Wednesday, 14 September 2011
Come with me if you want to live
We watched Terminator 2: Judgment Day recently. My son had never seen it and I was interested to see how it held up after all these years. I'm not sure I've watched it all the way through since I went to see it at the cinema on its release in 1991.
And that seems a lifetime ago.
Another reason for watching it was that the movie was definitely in the back of my mind when I was writing Mister Creecher. The idea of teaming two misfits - one a teenager, the other a kind of superhuman - certainly had something to do with my memory of Terminator 2. In particular, the scene where John Connor realises that he can make the terminator do whatever he says. The glee with which he realises that he has a near-indestructible killing machine at his disposal is immediately tempered by his feeling of responsibility as soon as the terminator starts to act on his orders. I knew I wanted that tension to exist in my novel - although Billy never actually has control over Mister Creecher in that way.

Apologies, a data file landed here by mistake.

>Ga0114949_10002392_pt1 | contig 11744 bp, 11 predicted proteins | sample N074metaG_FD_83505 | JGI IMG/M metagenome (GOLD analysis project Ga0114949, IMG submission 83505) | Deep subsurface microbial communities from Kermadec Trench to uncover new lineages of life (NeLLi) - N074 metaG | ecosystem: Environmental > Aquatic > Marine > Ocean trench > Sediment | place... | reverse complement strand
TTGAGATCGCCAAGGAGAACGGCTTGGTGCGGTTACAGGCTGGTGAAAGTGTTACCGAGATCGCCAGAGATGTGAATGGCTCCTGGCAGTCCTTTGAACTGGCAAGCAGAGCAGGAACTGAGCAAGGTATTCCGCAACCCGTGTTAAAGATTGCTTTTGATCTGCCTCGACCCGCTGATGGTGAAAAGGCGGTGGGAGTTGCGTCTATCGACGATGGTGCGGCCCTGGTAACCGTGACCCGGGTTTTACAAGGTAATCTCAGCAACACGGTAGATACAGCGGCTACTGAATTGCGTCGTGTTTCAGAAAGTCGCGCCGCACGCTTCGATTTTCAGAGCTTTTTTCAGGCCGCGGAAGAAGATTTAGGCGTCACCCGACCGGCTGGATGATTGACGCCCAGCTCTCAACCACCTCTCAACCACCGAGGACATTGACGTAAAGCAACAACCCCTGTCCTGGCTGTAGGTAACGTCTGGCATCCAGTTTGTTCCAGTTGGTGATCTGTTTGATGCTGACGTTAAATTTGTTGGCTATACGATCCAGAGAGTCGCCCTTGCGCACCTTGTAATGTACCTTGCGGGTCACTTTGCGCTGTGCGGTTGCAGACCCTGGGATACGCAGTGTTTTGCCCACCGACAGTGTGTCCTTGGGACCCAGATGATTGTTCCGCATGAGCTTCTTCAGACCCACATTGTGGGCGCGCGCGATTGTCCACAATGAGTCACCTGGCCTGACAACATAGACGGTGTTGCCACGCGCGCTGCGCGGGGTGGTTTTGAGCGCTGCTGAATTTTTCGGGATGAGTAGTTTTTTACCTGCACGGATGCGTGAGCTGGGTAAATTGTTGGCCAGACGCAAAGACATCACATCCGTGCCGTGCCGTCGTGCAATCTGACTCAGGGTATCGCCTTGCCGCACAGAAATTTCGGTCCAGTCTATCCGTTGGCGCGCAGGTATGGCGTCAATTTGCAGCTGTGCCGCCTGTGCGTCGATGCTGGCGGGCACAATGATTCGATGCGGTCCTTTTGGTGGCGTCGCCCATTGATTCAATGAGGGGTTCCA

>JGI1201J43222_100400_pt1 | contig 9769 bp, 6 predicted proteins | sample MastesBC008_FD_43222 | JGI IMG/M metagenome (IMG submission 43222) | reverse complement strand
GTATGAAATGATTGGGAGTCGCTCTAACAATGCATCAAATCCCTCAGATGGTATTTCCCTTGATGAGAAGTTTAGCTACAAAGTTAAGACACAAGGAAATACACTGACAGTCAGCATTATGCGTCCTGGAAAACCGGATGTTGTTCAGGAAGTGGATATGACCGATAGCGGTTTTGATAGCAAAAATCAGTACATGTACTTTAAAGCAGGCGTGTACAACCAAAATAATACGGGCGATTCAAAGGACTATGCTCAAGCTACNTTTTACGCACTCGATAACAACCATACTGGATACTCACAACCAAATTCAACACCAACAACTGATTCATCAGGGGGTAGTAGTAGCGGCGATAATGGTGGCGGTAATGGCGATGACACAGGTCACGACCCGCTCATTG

My story is a lot darker though, and the issue of who the 'monster' is in the book is deliberately blurred. It is comforting to believe that monsters are something other. I wanted to deliberately make my humans capable of anything. That is true to Mary Shelley's novel after all. The creature in Frankenstein is a blank slate. He is taught to be a monster by the humans he meets - chief among them his creator, Victor Frankenstein.
There is a continuing confusion in the public mind between Frankenstein and his creature. Which is ironic in a way - Victor Frankenstein being the true monster of the novel.
The special effects in Terminator 2 are not the thrill they once were. They are OK, but those morphing effects are commonplace now. The actual body-morphing of Linda Hamilton now seems more impressive than the virtual ones of the T-100o terminator. Although Robert Patrick's performance as the T-1000 is still superb. He invests the role with far more gravitas than it deserves and it really works. I love the way he runs. I like the way Sarah Connor becomes a terminator too. It reminded me of the way Ripley starts to act like an alien in Alien Resurrection (another movie franchise that owes a debt to Frankenstein)
It was good fun watching T2 again, but I had forgotten quite how cheesy the ending is. Not only is it shamelessly and inappropriately sentimental in a movie with such a cynical and world-weary view of mankind, but it also harks back to the old horror movie endings. Arnold Schwarzenegger could almost be Lon Chaney Jnr as he descends into the molten steel, although the garish colour is maybe more Hammer than Universal.